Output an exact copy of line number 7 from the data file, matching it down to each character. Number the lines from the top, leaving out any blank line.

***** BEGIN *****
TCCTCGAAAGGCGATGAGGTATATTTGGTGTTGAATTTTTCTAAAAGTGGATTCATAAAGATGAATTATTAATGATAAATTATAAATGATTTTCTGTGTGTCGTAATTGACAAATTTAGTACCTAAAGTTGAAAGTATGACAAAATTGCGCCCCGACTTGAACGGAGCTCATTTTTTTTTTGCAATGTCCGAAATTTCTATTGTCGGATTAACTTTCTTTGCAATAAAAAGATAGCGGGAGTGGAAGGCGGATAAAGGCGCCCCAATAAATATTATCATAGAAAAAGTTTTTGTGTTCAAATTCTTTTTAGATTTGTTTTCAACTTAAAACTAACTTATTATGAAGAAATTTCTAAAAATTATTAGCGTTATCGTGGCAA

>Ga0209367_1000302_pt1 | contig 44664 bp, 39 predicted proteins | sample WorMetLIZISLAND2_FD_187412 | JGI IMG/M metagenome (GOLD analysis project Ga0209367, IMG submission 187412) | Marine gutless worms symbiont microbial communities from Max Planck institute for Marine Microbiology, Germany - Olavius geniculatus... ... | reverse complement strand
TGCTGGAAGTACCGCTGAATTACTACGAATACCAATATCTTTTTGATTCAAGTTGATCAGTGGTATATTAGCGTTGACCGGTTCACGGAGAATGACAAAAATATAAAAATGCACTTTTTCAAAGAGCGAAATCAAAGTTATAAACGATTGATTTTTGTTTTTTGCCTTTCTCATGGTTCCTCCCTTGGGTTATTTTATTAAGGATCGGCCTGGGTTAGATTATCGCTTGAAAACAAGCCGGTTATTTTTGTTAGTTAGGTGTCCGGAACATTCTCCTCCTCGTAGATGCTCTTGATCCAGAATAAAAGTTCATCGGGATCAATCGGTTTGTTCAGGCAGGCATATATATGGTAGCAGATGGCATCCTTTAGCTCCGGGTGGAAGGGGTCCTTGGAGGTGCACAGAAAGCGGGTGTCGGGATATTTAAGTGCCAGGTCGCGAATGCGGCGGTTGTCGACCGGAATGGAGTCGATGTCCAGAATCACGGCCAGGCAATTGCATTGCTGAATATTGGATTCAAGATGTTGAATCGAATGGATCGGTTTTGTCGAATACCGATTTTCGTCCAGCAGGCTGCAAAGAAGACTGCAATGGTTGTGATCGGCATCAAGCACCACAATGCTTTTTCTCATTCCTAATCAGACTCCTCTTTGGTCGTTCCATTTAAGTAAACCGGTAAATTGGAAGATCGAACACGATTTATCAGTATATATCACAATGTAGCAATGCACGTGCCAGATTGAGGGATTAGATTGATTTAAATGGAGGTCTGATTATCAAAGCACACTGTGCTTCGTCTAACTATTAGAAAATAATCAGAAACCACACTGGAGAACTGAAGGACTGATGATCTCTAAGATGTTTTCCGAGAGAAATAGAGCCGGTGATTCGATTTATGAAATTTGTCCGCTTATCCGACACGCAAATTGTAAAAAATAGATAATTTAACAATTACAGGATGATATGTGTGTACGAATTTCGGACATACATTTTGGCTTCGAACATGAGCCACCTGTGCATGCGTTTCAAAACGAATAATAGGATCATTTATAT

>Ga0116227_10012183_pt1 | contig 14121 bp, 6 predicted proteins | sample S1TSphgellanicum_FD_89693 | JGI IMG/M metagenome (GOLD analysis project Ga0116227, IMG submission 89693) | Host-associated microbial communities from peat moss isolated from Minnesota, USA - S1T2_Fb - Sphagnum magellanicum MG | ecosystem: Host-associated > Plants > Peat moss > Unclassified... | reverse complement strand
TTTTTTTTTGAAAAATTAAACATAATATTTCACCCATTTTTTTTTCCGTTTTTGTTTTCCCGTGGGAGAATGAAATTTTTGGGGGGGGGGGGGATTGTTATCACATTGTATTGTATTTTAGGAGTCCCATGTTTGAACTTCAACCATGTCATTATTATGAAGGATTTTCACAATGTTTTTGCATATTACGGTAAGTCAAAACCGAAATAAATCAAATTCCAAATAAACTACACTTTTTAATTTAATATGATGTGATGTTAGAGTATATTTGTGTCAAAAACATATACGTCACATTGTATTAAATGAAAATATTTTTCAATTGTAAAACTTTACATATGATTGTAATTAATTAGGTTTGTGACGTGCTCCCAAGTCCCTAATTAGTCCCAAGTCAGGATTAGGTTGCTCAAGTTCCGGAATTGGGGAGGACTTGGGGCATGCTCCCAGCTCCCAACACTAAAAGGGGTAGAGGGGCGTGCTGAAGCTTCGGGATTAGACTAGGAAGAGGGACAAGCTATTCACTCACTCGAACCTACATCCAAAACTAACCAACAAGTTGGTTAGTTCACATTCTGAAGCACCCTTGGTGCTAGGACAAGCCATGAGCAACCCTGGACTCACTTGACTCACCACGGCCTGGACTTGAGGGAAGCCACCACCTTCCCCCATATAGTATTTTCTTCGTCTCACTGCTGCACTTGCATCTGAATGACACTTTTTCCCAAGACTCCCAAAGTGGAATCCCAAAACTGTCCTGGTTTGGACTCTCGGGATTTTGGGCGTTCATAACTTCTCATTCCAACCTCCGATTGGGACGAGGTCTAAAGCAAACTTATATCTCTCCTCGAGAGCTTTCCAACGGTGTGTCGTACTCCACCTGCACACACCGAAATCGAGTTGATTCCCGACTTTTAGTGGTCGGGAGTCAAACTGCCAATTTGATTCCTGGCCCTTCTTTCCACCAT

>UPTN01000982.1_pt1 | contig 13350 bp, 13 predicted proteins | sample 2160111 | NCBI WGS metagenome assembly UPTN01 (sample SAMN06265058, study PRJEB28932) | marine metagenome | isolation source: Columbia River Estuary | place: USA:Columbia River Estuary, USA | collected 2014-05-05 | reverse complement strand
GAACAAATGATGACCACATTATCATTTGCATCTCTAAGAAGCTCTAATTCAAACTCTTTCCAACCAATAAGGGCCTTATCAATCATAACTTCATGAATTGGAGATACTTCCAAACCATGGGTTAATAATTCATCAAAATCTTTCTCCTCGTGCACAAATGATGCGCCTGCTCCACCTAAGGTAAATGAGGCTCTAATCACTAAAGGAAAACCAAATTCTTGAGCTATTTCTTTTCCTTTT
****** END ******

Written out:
GAACAAATGATGACCACATTATCATTTGCATCTCTAAGAAGCTCTAATTCAAACTCTTTCCAACCAATAAGGGCCTTATCAATCATAACTTCATGAATTGGAGATACTTCCAAACCATGGGTTAATAATTCATCAAAATCTTTCTCCTCGTGCACAAATGATGCGCCTGCTCCACCTAAGGTAAATGAGGCTCTAATCACTAAAGGAAAACCAAATTCTTGAGCTATTTCTTTTCCTTTT